Does Entrepreneurship Have An Ageism Problem?

Ryan Holmes
5 min readMar 21, 2018

By Ryan Holmes

Quick — picture a successful tech entrepreneur. In your mind’s eye, how old are they?

Maybe you instinctively default to an image of someone in their twenties — young, digitally native, ready to shake things up. You’re not alone. No less an authority than Paul Graham, the founder of Y Combinator, has noted that, “The cutoff in investors’ heads is 32 … After 32, they start to be a little skeptical.”

Turns out, this is dead wrong. Surprising (some would say shocking) preliminary research shared last year suggests that Silicon Valley entrepreneurs who have a successful exit have an average founding age of 47. And this pattern extends well beyond the world of tech. The average entrepreneur is a ripe old 39 when starting a company, according to the Kaufman Foundation. Overall, their research shows mid-career entrepreneurs are five times more likely to still be in business five years later than those starting a business out of college.

To me, this is an important wake up call. Even though I’m in my 40s myself, I still often think of entrepreneurship as a young person’s game. In fact, throughout my career I’ve been a fierce advocate of clearing away hurdles for youth entrepreneurs. I founded a charity called League of Innovators expressly to build entrepreneurial acumen for 15 to 25 year olds.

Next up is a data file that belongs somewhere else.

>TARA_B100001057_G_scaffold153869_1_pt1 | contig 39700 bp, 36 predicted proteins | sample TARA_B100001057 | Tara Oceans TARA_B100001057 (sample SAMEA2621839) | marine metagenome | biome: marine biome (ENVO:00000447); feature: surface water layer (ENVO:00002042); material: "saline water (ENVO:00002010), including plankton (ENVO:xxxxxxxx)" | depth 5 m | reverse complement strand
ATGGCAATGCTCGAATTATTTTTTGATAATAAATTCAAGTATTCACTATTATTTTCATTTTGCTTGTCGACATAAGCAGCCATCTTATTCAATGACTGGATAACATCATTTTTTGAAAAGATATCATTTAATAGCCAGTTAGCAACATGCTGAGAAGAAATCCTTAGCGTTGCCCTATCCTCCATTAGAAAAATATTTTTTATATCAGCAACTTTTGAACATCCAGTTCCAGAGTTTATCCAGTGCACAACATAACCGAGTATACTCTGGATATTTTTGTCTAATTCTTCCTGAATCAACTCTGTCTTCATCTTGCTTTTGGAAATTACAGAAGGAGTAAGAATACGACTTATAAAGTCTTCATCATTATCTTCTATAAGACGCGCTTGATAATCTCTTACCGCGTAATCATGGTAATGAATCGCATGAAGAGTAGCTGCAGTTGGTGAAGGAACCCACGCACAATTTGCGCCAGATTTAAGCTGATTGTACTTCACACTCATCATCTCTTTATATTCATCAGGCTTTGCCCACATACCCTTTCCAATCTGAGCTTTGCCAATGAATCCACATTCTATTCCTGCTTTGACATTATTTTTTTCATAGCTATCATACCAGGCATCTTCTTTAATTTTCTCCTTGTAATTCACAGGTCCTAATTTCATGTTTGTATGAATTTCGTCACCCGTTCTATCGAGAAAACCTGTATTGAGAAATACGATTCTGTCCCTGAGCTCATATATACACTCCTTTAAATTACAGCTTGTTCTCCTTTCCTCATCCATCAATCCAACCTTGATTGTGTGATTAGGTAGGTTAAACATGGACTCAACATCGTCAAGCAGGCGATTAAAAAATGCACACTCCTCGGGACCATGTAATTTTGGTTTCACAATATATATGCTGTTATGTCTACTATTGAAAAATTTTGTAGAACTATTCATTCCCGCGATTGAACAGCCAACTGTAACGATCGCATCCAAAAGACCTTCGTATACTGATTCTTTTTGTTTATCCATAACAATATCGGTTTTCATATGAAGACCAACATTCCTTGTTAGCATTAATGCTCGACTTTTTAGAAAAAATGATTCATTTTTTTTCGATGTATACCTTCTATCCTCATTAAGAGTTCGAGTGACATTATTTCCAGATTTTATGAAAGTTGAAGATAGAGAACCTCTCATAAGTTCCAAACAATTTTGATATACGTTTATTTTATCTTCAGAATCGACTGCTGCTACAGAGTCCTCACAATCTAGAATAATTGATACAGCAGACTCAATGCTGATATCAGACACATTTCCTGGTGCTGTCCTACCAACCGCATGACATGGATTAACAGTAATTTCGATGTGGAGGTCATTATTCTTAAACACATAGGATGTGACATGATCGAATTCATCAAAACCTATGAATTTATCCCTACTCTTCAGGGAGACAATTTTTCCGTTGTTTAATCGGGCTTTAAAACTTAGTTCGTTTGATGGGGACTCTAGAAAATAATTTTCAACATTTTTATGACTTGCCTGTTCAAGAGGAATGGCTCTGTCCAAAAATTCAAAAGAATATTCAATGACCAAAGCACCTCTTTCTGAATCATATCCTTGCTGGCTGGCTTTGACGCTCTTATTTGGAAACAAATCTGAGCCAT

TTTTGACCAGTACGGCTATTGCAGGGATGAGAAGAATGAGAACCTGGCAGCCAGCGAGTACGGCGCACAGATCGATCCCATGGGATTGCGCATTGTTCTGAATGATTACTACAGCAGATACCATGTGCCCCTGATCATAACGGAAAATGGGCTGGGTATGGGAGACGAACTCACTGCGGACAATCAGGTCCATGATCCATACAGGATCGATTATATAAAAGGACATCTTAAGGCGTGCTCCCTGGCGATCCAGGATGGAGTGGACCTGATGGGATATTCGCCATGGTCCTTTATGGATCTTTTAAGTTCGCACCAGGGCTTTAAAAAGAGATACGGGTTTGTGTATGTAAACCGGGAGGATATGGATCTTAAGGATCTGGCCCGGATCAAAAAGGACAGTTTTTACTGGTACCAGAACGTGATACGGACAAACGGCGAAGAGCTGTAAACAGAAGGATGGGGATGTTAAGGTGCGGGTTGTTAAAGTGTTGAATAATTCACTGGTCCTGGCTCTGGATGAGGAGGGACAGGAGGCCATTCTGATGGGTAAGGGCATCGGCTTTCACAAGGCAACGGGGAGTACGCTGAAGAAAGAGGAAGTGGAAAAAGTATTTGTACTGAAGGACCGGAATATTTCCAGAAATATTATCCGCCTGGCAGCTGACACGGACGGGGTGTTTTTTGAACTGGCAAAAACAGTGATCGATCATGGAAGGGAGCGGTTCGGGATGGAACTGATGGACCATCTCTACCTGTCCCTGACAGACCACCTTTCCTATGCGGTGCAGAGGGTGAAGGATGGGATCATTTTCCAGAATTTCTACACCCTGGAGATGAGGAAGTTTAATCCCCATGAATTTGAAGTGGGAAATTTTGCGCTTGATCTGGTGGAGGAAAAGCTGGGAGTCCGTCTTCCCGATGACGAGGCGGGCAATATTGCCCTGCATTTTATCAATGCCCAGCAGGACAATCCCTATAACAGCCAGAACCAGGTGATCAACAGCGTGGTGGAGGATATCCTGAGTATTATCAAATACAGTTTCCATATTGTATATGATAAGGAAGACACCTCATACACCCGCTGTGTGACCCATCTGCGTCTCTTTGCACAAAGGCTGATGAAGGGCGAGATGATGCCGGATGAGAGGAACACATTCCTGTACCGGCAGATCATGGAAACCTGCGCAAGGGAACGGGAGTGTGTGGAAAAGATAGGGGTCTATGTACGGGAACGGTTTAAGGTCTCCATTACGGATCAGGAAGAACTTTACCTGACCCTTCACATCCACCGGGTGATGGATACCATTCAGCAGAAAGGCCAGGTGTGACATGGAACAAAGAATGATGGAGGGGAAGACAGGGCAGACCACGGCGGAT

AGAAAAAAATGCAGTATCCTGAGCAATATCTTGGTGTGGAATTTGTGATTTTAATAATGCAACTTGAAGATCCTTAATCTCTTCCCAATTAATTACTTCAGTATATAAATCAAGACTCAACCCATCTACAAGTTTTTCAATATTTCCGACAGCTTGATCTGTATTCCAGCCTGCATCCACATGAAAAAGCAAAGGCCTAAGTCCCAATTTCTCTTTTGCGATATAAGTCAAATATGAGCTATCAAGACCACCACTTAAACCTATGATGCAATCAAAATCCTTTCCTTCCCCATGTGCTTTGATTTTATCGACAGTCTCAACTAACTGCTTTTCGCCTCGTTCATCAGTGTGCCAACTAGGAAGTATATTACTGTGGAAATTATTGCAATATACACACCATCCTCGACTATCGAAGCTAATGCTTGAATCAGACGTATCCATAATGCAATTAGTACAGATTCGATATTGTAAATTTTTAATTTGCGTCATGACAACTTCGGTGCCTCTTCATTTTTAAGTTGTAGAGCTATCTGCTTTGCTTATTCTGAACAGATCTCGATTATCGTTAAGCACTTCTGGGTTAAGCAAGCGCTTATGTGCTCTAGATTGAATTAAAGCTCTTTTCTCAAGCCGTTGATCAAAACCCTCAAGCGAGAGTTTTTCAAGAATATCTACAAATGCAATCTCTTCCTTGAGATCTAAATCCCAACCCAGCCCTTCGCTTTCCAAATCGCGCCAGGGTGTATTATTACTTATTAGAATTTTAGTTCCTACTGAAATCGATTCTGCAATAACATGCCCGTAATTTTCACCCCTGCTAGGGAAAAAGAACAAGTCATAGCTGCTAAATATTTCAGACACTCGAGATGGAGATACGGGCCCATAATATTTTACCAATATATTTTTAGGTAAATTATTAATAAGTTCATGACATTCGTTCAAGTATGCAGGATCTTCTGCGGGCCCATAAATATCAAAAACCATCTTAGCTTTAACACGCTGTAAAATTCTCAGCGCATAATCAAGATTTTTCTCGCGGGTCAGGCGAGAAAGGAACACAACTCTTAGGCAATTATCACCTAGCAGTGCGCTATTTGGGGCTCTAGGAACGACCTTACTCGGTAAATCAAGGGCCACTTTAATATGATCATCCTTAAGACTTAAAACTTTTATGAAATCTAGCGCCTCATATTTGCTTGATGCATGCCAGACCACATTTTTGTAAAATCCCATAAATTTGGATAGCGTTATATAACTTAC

To be clear, there are plenty of reasons why young entrepreneurs need a boost — from lack of resources to challenges finding a support network. But, as these stats make abundantly clear, innovation and entrepreneurship are by no means the exclusive domain of the young. Considering the enormous potential that lies in older entrepreneurs, a logical question arises: Why aren’t we doing more to encourage their efforts? Likewise, how can companies harness this energy and experience?

Getting better with age

Among my own colleagues, it’s the serial entrepreneurs — those who have been around the block more than once — who are most successful. Famous examples aren’t hard to find either. Reid Hoffman, the consummate Silicon Valley insider, worked at Apple and Fujitsu before founding LinkedIn at age 36. Chip Wilson started lululemon at 42, after taking his first yoga class. Bernie Marcus…



Ryan Holmes

Entrepreneur, investor, future enthusiast, inventor, hacker. Lover of dogs, owls and outdoor pursuits. Best-known as the founder and CEO of Hootsuite.